Short Answer: Well, if you're reading 100,000 files, I might expect the script to be slow.
Long Answer: To answer this question more thoroughly, you have to look at the file system on a Mac. Macs use the HFS+ (Hierarchical File System Plus), which is a modern file system that has limitations, but only in extreme situations.
From my experience, it’s a lot like a Linux EXT journaling file system. It supports mounting directories, UNIX-like permissions, etc. It addressed files in a 32-bit format, making the maximum number of files that can be stored in a volume 4,294,967,295, according to this source.
The file system starts to break with files bigger than 8 EB on modern systems and up to 2.1 billion files and folders in one location as outlined here.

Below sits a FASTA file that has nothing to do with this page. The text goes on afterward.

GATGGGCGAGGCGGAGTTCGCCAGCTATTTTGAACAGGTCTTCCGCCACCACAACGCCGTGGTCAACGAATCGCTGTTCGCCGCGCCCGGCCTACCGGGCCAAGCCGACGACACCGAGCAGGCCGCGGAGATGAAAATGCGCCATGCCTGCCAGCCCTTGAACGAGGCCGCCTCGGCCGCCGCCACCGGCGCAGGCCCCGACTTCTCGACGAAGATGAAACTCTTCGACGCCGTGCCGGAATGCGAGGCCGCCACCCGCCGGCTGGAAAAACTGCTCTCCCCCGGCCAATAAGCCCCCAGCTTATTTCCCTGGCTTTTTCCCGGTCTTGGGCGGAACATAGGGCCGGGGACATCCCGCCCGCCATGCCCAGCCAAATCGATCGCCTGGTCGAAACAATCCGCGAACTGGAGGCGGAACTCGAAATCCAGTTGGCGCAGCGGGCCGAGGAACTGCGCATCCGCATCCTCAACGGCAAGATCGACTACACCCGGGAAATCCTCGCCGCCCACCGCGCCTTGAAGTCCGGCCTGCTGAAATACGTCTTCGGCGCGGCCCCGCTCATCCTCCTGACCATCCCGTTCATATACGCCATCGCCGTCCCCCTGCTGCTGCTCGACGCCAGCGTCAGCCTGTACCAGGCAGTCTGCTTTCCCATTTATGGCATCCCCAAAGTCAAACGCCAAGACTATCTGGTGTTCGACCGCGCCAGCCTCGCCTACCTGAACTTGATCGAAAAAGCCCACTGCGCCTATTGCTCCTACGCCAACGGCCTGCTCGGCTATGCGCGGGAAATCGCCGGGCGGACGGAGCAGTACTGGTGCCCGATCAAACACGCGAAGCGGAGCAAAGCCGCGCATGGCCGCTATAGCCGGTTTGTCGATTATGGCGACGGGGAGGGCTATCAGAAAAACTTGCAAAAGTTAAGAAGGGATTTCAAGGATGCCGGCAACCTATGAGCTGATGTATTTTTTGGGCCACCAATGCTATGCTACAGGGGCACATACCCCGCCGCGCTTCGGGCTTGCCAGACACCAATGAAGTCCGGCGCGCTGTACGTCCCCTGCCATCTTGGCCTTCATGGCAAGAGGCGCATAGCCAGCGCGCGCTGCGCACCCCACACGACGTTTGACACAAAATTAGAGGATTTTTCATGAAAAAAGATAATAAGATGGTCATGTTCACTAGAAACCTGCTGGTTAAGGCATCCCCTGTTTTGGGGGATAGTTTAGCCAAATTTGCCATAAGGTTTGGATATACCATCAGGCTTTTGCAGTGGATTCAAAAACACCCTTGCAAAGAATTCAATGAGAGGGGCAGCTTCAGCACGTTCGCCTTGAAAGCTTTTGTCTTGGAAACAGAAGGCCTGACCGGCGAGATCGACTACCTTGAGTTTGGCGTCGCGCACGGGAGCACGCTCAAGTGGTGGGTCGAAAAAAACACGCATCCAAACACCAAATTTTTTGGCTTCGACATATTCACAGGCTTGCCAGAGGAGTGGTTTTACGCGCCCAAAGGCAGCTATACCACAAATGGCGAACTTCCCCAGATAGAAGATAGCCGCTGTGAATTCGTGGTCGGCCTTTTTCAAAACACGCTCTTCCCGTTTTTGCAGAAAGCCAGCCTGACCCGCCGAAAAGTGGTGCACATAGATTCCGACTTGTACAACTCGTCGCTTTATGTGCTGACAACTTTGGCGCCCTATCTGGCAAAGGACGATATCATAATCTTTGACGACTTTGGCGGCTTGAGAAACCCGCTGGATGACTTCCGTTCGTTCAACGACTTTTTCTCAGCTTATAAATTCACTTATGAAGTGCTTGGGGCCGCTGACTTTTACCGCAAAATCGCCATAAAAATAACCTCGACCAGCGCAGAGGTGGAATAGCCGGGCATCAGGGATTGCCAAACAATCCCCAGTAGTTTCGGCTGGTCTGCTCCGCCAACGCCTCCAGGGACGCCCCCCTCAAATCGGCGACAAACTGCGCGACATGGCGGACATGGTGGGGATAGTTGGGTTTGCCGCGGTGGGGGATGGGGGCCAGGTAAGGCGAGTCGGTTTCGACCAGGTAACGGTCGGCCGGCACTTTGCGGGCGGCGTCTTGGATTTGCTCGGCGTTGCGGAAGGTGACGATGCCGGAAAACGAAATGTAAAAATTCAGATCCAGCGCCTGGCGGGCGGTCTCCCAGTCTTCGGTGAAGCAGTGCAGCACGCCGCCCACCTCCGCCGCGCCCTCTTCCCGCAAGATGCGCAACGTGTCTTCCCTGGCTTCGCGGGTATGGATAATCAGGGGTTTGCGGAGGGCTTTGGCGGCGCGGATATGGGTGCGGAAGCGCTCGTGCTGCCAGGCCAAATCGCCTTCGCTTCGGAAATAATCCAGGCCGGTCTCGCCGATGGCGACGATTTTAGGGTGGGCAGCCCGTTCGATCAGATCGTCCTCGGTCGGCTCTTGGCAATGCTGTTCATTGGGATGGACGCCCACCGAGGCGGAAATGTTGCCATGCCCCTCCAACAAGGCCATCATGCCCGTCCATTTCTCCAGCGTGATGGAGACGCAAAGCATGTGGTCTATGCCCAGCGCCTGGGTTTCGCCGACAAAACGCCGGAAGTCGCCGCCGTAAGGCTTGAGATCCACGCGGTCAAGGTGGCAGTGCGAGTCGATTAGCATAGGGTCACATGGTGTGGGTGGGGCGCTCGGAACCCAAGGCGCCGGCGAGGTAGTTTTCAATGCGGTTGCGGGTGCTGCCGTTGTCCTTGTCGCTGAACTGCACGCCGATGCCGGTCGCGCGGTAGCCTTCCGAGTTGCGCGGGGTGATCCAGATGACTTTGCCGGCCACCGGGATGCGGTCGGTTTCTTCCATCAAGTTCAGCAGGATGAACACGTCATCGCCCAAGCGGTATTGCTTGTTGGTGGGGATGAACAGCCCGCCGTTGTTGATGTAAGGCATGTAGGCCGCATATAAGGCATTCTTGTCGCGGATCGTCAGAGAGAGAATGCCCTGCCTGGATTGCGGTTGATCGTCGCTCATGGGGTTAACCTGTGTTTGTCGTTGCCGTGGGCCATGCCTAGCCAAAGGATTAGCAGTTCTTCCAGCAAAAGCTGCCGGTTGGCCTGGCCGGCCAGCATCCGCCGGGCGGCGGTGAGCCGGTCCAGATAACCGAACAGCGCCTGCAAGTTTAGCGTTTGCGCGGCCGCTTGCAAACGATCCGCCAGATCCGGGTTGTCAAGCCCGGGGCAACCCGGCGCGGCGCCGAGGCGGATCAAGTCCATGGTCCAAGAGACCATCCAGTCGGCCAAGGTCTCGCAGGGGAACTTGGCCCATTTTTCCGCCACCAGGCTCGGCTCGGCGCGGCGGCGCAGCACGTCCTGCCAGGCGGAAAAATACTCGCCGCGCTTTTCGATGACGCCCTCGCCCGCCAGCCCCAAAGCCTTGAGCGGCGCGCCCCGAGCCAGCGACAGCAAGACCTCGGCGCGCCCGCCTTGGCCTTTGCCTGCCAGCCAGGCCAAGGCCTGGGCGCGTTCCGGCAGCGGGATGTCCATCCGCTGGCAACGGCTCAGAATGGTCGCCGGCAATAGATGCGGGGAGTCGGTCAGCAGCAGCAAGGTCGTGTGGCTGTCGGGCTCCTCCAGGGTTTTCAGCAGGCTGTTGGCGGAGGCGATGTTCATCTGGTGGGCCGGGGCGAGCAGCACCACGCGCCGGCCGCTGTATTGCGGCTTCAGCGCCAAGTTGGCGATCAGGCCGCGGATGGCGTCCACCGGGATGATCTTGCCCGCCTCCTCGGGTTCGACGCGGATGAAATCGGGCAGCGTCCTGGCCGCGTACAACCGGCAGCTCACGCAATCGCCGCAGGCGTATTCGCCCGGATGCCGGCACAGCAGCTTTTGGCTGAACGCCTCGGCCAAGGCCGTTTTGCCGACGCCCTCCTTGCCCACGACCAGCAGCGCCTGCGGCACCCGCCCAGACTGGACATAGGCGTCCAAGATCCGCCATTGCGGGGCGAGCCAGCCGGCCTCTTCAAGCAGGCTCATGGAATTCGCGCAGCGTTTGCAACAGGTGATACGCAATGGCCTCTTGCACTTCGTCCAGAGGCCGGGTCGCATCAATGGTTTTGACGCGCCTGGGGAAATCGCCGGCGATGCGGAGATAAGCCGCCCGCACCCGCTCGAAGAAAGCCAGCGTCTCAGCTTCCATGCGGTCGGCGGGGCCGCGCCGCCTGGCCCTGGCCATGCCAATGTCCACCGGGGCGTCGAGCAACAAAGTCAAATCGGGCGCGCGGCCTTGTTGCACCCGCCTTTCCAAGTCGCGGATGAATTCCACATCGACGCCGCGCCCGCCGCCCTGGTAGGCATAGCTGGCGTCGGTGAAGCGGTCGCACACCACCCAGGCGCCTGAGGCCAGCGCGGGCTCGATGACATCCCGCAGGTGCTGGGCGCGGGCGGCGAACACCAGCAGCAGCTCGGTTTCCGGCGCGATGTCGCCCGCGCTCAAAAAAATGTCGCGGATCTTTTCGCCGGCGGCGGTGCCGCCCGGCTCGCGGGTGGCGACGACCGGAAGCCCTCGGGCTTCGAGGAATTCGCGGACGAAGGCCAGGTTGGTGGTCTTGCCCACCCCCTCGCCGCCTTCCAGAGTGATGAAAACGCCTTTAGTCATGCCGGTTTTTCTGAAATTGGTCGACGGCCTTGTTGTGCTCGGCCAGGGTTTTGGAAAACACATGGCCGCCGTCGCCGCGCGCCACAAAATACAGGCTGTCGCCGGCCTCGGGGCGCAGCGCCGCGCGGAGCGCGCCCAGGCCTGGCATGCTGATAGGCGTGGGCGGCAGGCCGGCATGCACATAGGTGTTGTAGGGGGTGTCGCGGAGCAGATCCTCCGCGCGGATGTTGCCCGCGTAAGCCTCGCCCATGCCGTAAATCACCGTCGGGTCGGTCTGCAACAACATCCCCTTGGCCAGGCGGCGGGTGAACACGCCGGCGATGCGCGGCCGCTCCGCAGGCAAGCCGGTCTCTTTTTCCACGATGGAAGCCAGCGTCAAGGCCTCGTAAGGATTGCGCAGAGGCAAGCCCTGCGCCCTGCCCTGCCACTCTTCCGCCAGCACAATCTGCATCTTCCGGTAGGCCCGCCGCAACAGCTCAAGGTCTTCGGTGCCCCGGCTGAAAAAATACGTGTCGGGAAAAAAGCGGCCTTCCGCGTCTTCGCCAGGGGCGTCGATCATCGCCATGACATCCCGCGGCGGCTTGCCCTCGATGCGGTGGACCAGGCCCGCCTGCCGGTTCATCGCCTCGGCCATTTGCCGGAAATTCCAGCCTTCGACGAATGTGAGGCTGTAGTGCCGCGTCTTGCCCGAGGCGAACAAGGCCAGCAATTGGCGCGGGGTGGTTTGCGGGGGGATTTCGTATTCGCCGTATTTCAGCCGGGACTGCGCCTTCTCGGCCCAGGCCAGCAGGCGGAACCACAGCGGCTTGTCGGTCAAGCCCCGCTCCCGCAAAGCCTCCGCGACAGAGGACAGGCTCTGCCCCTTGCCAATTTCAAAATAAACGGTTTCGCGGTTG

Given the way the HFS+—or really any file system is setup for that matter—having a lot of files in a folder should not do anything 'weird'.
Honestly, I don’t think there would be a performance improvement distributing the files across a more complex folder hierarchy. Actually, this technique might be less efficient because your script would have to make calls to change directories mid-process.